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Insert NULL

#1
Hello! I can't update my product with a NULL value in one of the table cells in MariaDb

So I have a column which I want to be either 1, 0, or NULL
It is a tinyint(1), default null, column

I'm trying to update the data like this:
PHP Code:
//in my form, in view
form_dropdown('valid', [null => ''=> 'Yes'=> 'No'])

//in my controller
$product->fill($_POST);
$model->save($product);


right now I made a quick fix to make it work like this:
$product->fill($_POST);
$product->project_variant = ($_POST['valid'] === '1' || $_POST['valid'] === '0') ? $_POST['valid'] : null
$model
->save($product);

But this is so long and uglytheres gotta be a "cleaner" way
I'm using a model and entities. Help?
You can see things I made with codeigniter here: itart.pro its not overly impressive as I have very little time to learn.
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#2
Does $_POST contain null? And fill() are the one not accepting it?

Code:
var_dump($_POST);
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#3
Yeah, I saw it now...
var_dump($_POST); does not contain null for this value, because in my code when i write form_dropdown('valid', [null => '', 1 => 'Yes', 0 => 'No']) the select for the null value looks like this: <option value selected="selected"></option>

I guess, there is no easy way of inserting a null directly from a $_POST...I have to specify it in PHP
You can see things I made with codeigniter here: itart.pro its not overly impressive as I have very little time to learn.
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#4
Will to empty strings help?
'' => ''

Does it count as a value then?
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#5
if (POST['valid'] === '') POST['valid'] = NULL;
$product->project_variant = $_POST['valid'];

Or you could consider the implications of changing your database field/column to not work with NULL, but simply be empty?... (remember NULL also takes up space) and then simply do this:

$product->project_variant = $_POST['valid'];
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#6
@jreklund The empty space counts as a value - it inserts empty space in to the database if the column is text based. If it is number or boolean it inserts 0. Only way to insert NULL is to write it out specifically in PHP (like $_POST['valid'] = null).

@Gary actually the reason I want NULL in this record is to make it "like new" in case the user did not chose "Yes" or "No" - or doesn't know what to chose.
I did not know that NULL takes up space. I force NULL in a lot of my database because I always thought performance-wise NULL is preferable to empty space. But I actually don't know. So is NULL and empty space the same? What about 0? I use MariaDB.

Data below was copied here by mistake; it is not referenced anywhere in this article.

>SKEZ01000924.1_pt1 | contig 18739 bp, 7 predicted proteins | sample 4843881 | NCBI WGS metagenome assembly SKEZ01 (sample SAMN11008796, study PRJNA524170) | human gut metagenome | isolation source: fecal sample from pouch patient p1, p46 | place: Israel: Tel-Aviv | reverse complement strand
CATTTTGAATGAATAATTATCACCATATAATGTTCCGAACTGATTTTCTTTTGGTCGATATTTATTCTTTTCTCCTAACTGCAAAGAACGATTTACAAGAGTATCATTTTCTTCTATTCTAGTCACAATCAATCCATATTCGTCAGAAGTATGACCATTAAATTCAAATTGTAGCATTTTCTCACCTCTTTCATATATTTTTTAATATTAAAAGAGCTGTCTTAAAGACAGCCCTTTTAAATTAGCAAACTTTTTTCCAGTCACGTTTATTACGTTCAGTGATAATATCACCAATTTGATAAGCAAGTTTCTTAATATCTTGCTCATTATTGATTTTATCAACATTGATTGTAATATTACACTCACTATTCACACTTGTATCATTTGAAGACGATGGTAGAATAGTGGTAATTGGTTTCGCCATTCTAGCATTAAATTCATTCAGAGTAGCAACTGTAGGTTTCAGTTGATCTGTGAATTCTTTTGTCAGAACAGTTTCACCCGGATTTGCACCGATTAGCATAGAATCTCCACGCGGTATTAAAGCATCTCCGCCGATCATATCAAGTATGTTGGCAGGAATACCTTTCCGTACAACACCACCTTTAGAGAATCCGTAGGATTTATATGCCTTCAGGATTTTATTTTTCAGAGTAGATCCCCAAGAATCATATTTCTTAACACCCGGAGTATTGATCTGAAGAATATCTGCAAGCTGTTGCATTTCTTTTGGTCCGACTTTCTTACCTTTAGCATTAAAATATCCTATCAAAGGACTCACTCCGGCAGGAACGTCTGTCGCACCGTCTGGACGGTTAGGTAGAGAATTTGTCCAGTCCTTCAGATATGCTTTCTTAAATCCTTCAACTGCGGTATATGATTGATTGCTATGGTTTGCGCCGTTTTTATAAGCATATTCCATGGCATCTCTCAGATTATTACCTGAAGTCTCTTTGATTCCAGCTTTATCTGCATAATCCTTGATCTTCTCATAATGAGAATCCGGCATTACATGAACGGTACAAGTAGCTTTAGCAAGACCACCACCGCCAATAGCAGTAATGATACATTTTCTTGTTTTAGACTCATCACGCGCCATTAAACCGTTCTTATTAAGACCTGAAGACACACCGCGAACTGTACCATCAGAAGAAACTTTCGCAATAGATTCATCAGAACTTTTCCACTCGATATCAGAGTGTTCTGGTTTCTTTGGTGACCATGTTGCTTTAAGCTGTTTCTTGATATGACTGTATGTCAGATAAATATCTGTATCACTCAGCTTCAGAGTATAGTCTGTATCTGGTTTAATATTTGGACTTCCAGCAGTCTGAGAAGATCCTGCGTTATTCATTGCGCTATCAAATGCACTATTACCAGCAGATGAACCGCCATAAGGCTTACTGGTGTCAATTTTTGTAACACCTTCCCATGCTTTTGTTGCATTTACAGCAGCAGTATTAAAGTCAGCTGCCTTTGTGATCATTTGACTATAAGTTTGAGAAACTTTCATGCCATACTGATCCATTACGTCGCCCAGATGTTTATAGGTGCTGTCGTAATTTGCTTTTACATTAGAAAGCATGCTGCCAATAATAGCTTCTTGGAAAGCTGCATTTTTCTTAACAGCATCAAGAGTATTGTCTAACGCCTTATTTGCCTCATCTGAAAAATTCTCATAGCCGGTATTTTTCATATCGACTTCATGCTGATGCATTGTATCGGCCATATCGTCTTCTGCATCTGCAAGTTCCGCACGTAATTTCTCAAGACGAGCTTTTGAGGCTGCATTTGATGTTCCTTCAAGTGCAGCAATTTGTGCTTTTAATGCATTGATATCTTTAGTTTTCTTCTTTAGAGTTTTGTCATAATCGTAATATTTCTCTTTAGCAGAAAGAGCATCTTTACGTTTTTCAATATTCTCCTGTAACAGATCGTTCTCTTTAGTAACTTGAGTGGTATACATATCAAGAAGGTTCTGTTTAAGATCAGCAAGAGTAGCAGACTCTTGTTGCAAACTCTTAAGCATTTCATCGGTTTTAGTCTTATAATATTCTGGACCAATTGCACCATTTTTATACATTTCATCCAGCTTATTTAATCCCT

----
update: after about 10 mins of reading the net a lot of people say use null for innodb but not for myisam. I use innodb because supposedly it makes use of multi-core CPU processing...and it's 2020 right now and everything except old stuff is multi-core.
but in general null is better as a default because it's easier interpreted as !isset($yourNullDBcell); vs empty or 0 which can actually be interpreted as a set value.
You can see things I made with codeigniter here: itart.pro its not overly impressive as I have very little time to learn.
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#7
If you're using the database in STRICT mode, if you have '' in a TINYINT field it'll likely complain. Of course, NULL won't have this problem if it's set as 'allowed' in the database config... but be aware that (if it's not explicitly allowed, but you're running in the default NON-STRICT mode), according to the documentation, it will be implicitly converted: to an empty string for string types, and the zero value for numeric, date and time types.

I believe NULL is probably stored as a single CHAR (byte), and under certain types of encoding as two bytes. Though, saying that, I can't see how it could be stored as a single byte in your TINYINT field without having to be two bytes.

0 will be one byte in your TINYINT field, and '' will be stored either as one byte (in the prefix byte) if it's stored in a VARCHAR field, or as the maximum field-length if a CHAR field (eg: in a CHAR field of length 10, '' will store it as ten empty CHARs (the CHAR type is a fixed-length field). So NULL can be better for some, but not all field types.

The other way you could try to do it, if you're running in the default NON-STRICT mode, is to simply let '' be 0 ('like new') and YES=1, NO=2. You could probably fiddle your code without too much effort to have this also work whilst in STRICT mode too (?).

Not sure that gives you an answer... though, there are a few things to think about. Wink
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#8
So you are basically saying in a tinyint field an actual int (0 - 255) would be better than NULL?
You can see things I made with codeigniter here: itart.pro its not overly impressive as I have very little time to learn.
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